I am writing this just after reading an article in the papers about Dr Adrian Vassallo (PL) asking the Home Affairs Minister, what happened on the issue he himself had raised on pornography being available for tourists in hotels. Obviously very few people care about such a non-issue. However, the point is that Dr Mifsud Bonnici had to reply to Dr Vassallo’s question. He tried to be evasive as much as possible but he did state that the Police are investigating into it. Needless to say Dr Vassallo will sooner or later raise the issue again as to how the investigations are proceeding.
While Dr Vassallo is fighting windmills, and most MP’s ask a lot of superficial questions, I’m sure that a member of Alternattiva Demokratika would not only ask more relevant questions, but also demand non-evasive answers.
A clear example is the power station extension controversy. While the PL had a precious opportunity to ask direct, non-open ended questions and demand specific answers to what is really going on, they just turned the issue into a farce. The issue turned into whether a PN member of parliament wanted to say yes, but happened to say no. Was it a genuine mistake or the Nationalist MP actually wanted to say no? A Freudian slip, or maybe it’s because he had been drinking before the vote? Obviously, the PN rebutted with equally ridiculous answers – that even a Labourite MP wasn’t clear in her vote.
Do we really care about that? An Alternattiva Demokratika MP will not offer favours or jobs to friends and their friends. However the electorate can be promised that a Green MP will not ask how many tots of whiskey a rival MP has drunk. Or whether tourists are allowed to watch pornography on their Hotel Television.
Crimes Against Democracy
In view of the recent violent attacks on members of Birdlife and CABS activists, Alternattiva Demokratika Zghazagh – the Green Youth would like to bring to attention the seriousness of intimidating people one disagrees with.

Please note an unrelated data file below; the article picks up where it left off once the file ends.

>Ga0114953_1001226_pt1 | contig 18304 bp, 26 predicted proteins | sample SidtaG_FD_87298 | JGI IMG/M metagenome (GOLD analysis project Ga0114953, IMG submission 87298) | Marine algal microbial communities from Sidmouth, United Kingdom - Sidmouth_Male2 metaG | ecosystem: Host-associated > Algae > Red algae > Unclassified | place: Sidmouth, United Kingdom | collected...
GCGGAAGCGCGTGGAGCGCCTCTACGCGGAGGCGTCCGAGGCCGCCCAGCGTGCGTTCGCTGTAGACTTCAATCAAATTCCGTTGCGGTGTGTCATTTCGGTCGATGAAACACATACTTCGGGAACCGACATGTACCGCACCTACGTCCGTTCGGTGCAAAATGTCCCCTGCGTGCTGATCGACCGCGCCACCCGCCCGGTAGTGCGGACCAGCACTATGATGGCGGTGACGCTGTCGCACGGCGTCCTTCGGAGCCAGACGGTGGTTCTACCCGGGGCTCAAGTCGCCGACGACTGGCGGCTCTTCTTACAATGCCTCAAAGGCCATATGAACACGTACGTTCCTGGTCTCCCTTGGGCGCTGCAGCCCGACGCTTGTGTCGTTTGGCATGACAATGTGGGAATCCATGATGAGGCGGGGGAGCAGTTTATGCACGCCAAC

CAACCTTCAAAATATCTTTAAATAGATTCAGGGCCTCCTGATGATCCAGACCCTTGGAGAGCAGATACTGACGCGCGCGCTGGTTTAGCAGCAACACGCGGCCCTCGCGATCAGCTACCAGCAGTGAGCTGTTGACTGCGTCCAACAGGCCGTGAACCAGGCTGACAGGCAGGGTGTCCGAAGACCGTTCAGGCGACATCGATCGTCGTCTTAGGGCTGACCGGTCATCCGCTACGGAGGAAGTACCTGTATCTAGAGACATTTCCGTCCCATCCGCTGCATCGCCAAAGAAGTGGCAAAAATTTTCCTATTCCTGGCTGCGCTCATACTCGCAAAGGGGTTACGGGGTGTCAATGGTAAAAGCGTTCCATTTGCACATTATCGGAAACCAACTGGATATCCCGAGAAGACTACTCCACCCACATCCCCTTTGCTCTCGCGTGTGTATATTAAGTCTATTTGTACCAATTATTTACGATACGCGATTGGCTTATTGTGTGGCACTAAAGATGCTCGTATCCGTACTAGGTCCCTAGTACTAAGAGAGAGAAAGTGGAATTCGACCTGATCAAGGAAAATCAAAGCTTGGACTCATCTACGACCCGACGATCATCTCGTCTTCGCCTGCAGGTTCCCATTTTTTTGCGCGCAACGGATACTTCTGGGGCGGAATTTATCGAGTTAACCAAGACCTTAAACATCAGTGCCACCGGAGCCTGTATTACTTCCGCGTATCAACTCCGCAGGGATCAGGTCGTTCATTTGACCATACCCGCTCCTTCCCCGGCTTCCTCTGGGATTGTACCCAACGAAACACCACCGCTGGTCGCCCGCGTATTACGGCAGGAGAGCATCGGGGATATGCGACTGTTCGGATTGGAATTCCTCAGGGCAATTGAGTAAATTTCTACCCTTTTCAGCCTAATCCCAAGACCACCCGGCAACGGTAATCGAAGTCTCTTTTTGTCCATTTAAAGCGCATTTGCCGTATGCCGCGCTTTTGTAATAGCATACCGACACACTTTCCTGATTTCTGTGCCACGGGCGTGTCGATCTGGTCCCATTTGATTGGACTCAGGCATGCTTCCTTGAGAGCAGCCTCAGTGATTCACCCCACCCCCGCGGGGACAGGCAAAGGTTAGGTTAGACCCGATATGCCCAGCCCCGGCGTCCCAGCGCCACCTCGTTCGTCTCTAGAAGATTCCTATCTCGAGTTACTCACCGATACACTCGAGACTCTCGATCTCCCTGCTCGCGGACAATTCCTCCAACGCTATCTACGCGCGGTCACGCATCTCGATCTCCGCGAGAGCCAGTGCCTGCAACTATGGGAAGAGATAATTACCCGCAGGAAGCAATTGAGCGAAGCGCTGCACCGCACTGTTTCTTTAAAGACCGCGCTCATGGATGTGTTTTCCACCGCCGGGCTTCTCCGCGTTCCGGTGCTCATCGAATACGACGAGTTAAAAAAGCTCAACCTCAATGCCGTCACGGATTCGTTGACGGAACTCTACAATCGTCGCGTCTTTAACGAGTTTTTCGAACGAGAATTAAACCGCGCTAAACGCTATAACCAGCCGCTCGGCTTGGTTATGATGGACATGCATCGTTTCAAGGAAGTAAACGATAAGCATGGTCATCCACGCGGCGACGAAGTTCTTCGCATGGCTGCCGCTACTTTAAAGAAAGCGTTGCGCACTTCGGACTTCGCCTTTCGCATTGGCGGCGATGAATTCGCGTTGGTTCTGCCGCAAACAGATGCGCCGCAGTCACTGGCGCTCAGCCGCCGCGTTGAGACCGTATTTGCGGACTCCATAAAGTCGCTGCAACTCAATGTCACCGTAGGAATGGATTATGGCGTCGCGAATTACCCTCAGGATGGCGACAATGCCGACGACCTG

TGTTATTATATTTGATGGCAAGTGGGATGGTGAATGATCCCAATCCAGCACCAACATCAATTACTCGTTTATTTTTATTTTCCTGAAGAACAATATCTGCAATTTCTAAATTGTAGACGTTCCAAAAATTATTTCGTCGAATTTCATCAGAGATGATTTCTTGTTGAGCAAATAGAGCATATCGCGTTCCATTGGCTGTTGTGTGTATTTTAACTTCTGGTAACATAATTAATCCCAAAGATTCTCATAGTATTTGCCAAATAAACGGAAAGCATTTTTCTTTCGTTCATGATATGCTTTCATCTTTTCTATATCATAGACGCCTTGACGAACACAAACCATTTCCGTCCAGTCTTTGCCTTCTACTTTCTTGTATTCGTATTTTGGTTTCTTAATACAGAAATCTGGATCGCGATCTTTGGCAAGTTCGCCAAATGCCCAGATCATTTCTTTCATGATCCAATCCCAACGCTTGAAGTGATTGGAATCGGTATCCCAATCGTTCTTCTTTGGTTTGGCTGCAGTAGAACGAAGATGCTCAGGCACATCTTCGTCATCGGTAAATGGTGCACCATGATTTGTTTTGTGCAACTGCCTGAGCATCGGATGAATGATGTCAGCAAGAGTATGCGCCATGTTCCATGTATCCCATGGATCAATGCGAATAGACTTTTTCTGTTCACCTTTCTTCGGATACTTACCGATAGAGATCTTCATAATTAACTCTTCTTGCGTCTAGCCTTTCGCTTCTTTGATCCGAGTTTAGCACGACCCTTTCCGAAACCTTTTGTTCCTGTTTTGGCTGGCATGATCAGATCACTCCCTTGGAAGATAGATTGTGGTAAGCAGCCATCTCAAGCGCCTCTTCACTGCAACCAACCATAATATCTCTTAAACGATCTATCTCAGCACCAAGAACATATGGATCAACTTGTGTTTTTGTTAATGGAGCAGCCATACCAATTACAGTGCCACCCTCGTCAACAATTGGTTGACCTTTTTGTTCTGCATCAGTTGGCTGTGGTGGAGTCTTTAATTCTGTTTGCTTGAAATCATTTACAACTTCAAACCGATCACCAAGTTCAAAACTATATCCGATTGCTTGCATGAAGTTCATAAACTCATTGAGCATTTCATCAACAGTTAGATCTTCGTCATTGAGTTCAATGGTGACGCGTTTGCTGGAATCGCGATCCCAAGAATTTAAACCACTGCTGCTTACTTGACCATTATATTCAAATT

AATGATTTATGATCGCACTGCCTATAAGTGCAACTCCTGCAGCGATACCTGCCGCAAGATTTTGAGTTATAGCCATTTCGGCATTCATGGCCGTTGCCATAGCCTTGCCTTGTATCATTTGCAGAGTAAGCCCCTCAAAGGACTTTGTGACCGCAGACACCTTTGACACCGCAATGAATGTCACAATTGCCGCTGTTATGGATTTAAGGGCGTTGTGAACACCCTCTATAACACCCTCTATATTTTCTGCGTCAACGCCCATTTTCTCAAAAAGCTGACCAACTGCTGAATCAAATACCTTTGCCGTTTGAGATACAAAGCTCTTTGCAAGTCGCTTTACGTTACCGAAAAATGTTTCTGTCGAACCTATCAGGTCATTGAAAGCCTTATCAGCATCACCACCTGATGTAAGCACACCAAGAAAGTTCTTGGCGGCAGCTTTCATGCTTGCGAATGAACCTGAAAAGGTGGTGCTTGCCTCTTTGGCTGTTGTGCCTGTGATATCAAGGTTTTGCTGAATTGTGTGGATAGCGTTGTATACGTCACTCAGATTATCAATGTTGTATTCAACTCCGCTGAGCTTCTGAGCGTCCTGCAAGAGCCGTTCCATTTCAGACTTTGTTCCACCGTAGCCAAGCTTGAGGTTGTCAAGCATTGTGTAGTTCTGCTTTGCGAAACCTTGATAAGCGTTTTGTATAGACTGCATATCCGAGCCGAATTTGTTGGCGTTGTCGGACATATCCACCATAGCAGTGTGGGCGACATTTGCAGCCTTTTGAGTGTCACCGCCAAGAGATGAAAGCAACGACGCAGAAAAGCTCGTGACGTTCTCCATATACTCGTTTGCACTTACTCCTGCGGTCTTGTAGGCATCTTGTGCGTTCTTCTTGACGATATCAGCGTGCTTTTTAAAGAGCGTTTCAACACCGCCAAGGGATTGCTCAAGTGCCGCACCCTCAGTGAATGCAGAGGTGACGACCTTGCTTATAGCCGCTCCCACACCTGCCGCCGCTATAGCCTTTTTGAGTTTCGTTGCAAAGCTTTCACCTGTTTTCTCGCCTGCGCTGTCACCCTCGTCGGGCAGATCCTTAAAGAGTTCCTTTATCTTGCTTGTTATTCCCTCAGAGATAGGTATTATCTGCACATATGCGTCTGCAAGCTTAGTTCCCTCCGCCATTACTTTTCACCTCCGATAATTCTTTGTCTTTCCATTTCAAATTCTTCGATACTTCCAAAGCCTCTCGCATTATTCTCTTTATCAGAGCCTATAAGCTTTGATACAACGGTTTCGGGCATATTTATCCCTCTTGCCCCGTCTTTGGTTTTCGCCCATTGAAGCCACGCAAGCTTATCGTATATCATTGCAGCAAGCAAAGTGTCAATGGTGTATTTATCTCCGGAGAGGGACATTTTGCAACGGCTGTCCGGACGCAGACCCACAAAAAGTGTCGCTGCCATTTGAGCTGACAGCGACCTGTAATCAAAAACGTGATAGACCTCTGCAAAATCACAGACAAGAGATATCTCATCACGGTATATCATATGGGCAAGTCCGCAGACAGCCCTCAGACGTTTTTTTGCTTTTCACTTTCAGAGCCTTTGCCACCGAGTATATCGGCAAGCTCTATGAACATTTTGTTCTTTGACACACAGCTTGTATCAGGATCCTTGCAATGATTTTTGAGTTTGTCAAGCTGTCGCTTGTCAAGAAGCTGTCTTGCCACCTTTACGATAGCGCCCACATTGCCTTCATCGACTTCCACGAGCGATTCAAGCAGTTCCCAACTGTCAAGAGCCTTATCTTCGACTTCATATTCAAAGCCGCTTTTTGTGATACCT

Spokesperson for ADZ Dirk Urpani stated ‘four years ago we witnessed arson attacks on people who dared open their mouth on the issue of racism. Now something on the same lines is happening against people who dare oppose illegal hunting by filming it. This is a crime more serious than illegal hunting itself as it sends a message to society that some people can get what they want by the use of physical violence”
“It is even more worrying that the FKNK seems to be watering down these abuses claiming ‘provocation’. It is also making unfounded claims that the activists were trespassing. However, even if against all odds, this is really the case, the violence is unjustified. In that case, the aggressors had the option of calling the police.” Concluded Mr Urpani.
Delitti kontra d-Demokrazija
Alternattiva Demokratika Żgħażagħ tixtieq tiġbed l-attenzjoni dwar l-użu ta’ vjolenza u intimidazzjoni fuq persuni li wieħed mhux neċċessarjament jaqbel magħhom kif ġara fl-aħħar sensila ta’ attakki vjolenti fuq membri tal-Birdlife u l-attivisiti tal-CABS.
Kelliem għal ADZ Dirk Urpani qal, “Erba’ snin ilu rajna attakki fuq persuni li kellhom il-kuraġġ jitkellmu dwar il-kwistjoni ta’ razziżmu. Issa qegħdin naraw attakki fuq persuni li jopponu apertament il-kaċċa llegali u jifilmjawha. Dan ir-reat hu iktar serju minn dak tal-kaċċa llegali innifisha għax jgħati x’jifhem li hemm persuni li jistghu jieħdu dak li jridu billi jużaw il-vjolenza fiżika.”
“Aktar inkwetatni hu l-fatt li l-FKNK qegħdin jipprovaw inaqqsu l-gravita ta’ dawn l-atti billi jsostnu li kienu risposta għal ‘provokazzjoni’ li kaċċaturi ġarrbu meta l-attivisti daħlu fi propjeta privata. Anqas li kieku dak li qegħdin jgħidu l-FKNK hu minnu, dan xorta ma jiġustifikax l-użu tal-vjolenza. F’dak il-każ setgħu ċemplu l-puluzija”, temm jghid is-Sur Urpani